Obverse - 2

Obverse - 2


Spain Guidon Variant, Spanish American War.

Sub-collection: de Young Museum

A swallow-tailed variant of the Spanish National flag.
This swallow-tailed Spanish civil flag was formerly part of the collection of the M.H. de Young Museum. Founded in 1895 in San Francisco's Golden Gate Park, the de Young Museum was San Francisco's first museum. It was a great success from its opening and has been an integral part of the cultural fabric of the city and a cherished destination for millions of residents and visitors to the region for over 100 years.

Michael Henry de Young, 1849 -1925, was an American journalist and businessman who owned and published the San Francisco Chronicle. He used his wealth to further his eclectic tastes and accumulated a collection of immense variety, and such diverse objects such as sculptures, paintings, flags, polished tree slabs, paintings, objet d'art, jewellery, a door reputedly from Newgate Prison, birds' eggs, handcuffs and thumbscrews, and a collection of knives and forks.

As San Francisco's premier repository, the de Young Museum came to house a number of flags associated with the American acquisition of the Philippines after the Spanish American War.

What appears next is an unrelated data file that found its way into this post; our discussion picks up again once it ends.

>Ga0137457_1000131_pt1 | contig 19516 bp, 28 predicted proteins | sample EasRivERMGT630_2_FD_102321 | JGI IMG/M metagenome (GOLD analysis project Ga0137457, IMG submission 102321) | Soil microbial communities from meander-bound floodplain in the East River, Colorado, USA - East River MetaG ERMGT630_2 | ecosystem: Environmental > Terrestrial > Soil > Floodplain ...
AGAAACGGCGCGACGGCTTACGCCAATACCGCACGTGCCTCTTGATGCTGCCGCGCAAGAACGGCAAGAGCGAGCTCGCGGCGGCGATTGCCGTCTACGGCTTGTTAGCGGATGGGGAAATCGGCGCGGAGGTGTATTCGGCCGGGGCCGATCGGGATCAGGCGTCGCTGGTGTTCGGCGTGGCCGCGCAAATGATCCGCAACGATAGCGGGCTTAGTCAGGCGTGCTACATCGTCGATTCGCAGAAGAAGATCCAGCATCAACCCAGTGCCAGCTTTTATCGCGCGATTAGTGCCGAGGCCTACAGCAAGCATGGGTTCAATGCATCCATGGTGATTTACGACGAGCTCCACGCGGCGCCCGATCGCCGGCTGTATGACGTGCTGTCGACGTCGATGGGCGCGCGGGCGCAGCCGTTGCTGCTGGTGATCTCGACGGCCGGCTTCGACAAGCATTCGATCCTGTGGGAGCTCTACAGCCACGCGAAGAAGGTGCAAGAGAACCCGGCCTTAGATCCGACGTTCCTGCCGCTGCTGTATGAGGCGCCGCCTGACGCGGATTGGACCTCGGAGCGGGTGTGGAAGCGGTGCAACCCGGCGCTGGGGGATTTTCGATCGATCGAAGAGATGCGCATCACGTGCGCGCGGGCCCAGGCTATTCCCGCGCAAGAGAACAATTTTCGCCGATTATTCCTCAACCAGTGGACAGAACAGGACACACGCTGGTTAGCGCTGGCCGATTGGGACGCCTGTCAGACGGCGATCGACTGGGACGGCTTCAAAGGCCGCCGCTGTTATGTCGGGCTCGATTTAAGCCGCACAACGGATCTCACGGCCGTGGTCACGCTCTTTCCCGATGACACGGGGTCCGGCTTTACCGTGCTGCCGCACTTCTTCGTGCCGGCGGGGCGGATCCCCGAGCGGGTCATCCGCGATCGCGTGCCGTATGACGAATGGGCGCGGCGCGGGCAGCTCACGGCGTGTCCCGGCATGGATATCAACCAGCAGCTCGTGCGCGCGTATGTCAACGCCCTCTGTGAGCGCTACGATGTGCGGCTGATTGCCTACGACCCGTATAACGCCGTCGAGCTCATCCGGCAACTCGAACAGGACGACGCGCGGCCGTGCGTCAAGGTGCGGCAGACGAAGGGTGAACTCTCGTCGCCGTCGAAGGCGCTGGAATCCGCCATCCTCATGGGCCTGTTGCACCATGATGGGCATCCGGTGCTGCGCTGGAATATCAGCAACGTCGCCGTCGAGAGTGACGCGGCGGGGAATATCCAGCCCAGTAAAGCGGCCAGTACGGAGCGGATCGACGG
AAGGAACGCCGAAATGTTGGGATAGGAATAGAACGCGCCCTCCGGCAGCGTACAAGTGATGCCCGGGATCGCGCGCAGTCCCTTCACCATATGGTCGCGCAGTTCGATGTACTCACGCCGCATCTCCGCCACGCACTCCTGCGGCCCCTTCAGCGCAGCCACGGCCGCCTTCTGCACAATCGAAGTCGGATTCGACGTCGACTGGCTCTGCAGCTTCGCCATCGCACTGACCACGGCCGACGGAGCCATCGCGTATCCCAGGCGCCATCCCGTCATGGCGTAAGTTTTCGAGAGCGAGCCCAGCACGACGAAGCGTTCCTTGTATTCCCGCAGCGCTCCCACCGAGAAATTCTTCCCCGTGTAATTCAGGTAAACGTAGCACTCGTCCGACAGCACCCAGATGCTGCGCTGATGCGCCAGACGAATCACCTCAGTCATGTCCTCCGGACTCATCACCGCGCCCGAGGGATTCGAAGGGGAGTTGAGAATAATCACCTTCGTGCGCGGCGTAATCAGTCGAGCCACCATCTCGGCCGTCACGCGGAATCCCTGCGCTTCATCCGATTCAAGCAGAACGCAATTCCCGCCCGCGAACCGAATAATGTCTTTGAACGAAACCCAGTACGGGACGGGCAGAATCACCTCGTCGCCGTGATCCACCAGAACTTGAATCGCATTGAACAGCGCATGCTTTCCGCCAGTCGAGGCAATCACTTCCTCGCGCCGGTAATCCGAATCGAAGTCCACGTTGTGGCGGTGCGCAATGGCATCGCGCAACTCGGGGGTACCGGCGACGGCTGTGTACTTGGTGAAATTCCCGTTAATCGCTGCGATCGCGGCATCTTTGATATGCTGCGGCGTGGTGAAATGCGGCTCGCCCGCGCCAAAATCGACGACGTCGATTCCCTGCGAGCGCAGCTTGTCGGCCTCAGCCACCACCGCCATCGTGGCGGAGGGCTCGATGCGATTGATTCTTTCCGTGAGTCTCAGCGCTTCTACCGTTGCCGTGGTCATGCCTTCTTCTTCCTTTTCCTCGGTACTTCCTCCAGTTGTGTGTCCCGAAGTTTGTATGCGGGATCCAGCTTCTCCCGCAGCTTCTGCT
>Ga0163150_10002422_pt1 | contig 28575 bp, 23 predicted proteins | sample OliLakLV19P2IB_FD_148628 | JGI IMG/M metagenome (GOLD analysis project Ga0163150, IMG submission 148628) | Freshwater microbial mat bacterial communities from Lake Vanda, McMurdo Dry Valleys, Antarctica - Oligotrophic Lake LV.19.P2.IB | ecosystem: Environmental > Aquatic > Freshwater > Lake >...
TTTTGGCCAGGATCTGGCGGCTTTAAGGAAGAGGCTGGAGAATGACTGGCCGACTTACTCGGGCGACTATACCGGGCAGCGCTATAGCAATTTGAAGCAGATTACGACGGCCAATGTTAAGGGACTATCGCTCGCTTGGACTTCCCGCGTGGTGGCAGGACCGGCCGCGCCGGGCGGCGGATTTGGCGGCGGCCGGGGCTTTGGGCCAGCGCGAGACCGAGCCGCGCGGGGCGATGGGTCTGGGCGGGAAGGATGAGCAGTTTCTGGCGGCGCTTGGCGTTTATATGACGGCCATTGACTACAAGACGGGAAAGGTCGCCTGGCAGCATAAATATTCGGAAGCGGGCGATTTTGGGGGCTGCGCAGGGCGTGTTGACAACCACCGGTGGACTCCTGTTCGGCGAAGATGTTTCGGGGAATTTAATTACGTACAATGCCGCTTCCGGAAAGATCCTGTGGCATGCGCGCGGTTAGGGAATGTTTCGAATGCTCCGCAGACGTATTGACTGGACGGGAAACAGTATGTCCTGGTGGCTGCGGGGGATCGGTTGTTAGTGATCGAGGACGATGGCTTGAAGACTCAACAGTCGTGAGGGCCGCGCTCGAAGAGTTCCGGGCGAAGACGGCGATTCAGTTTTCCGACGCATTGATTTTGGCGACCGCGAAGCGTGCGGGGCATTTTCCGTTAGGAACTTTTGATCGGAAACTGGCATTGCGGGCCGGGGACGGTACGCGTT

Very little is known about the history or acquisition of this war trophy. In ancient Greece and Rome, military victories were often formally commemorated with a display of captured arms and standards and cultural objects, called war trophies. In the Middle Ages; the European wars of the 17th and 18th centuries; and during the Napoleonic Wars variations of this were also practiced wherein armies returning home would often display flags captured from the enemy in public buildings or churches. In a public space flags were displayed as either a moral builder, an overt symbol of victory, or as a reminder of a past martial or naval accomplishment. In a church or place of worship they were displayed in homage to Divinity for granting victory, or as a symbol of the power of the providence of God for their cause.